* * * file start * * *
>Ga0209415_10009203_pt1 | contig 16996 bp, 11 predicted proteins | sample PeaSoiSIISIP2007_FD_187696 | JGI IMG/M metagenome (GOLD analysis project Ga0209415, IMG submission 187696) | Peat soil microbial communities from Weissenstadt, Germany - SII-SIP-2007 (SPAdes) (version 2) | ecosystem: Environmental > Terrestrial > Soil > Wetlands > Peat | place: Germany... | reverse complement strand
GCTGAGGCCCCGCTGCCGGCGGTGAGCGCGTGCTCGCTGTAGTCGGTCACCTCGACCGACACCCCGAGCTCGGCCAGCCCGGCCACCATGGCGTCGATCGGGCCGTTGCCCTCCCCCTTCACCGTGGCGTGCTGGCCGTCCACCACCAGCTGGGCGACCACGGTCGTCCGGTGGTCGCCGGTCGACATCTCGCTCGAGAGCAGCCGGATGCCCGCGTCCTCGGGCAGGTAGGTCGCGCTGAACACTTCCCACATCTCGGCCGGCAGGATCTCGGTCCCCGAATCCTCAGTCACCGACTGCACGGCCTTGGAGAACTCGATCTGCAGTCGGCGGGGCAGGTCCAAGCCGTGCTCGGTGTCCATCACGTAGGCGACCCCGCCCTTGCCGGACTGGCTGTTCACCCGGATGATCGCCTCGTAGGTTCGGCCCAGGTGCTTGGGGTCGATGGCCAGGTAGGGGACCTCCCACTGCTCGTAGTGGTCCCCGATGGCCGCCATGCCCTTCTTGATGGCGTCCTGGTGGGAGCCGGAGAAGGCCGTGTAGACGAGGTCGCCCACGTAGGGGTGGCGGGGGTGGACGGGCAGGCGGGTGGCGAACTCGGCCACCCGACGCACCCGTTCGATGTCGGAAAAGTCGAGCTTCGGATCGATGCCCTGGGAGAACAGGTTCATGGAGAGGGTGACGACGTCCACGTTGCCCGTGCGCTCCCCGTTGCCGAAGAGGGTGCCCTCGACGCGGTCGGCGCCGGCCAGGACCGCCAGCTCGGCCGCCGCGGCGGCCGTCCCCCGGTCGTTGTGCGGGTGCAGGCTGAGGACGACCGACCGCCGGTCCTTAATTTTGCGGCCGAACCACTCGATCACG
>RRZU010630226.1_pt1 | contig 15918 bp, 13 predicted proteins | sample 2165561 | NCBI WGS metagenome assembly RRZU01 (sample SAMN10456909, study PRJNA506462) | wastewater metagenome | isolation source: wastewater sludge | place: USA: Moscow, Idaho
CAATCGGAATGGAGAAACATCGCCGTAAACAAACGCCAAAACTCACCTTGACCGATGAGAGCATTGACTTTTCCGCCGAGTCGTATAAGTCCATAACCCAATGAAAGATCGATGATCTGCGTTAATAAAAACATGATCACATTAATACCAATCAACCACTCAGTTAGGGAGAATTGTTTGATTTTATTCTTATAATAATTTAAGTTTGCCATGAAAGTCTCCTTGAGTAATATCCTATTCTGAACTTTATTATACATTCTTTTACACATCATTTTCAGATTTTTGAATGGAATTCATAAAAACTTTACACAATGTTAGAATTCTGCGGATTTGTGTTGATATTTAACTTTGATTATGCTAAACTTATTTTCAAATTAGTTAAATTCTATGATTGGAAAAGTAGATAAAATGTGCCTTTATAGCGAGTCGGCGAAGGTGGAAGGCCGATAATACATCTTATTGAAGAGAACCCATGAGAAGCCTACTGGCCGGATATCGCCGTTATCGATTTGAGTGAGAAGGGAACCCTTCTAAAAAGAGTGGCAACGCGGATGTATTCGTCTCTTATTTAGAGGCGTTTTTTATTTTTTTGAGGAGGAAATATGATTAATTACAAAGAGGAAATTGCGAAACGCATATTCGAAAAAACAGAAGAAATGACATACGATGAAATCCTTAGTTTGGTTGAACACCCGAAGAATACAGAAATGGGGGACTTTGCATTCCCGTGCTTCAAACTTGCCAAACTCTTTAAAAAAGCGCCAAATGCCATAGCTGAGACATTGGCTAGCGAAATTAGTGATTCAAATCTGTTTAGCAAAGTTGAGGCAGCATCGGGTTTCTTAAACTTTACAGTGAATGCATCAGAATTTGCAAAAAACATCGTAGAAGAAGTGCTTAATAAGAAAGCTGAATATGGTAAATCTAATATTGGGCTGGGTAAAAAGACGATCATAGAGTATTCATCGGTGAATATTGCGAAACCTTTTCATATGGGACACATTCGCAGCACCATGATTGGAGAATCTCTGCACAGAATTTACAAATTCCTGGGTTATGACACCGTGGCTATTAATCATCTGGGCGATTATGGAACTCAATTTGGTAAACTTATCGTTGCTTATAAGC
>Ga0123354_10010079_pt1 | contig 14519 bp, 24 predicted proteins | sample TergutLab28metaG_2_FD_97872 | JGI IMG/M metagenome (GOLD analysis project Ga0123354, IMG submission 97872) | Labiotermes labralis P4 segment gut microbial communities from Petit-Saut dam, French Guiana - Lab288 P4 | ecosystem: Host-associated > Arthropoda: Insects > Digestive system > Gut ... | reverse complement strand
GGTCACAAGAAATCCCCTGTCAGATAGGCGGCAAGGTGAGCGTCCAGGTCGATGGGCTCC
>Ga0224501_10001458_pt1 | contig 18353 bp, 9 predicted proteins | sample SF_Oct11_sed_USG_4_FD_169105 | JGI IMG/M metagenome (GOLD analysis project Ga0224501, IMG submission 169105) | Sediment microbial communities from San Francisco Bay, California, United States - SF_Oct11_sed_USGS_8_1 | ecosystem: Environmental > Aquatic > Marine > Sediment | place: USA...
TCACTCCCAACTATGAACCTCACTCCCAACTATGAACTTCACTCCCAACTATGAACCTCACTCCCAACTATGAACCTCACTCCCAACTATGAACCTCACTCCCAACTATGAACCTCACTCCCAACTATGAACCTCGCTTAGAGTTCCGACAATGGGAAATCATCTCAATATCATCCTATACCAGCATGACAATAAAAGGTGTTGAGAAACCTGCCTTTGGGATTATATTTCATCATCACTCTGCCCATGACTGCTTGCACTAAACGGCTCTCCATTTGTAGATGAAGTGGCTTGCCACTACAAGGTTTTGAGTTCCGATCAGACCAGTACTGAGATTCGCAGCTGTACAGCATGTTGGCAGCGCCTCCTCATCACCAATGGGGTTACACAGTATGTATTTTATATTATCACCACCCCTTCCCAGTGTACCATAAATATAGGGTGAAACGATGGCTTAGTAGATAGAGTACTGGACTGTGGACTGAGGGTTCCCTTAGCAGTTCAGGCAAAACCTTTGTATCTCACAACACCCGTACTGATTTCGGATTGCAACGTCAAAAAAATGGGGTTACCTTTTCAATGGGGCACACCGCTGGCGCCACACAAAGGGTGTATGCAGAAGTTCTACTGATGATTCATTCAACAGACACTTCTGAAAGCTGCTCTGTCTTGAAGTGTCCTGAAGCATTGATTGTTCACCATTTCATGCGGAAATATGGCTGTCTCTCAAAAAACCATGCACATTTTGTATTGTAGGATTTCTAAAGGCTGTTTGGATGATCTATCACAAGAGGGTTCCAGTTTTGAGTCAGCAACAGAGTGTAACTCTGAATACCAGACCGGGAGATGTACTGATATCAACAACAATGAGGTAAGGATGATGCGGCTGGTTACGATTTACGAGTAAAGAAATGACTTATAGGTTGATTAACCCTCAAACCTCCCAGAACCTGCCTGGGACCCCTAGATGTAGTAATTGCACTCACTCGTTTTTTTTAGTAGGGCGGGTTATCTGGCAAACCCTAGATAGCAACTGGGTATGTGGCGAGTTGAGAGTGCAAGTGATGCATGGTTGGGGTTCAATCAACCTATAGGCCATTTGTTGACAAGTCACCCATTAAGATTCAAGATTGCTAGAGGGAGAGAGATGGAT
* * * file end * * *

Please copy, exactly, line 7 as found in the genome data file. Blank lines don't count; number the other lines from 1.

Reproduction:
>Ga0224501_10001458_pt1 | contig 18353 bp, 9 predicted proteins | sample SF_Oct11_sed_USG_4_FD_169105 | JGI IMG/M metagenome (GOLD analysis project Ga0224501, IMG submission 169105) | Sediment microbial communities from San Francisco Bay, California, United States - SF_Oct11_sed_USGS_8_1 | ecosystem: Environmental > Aquatic > Marine > Sediment | place: USA...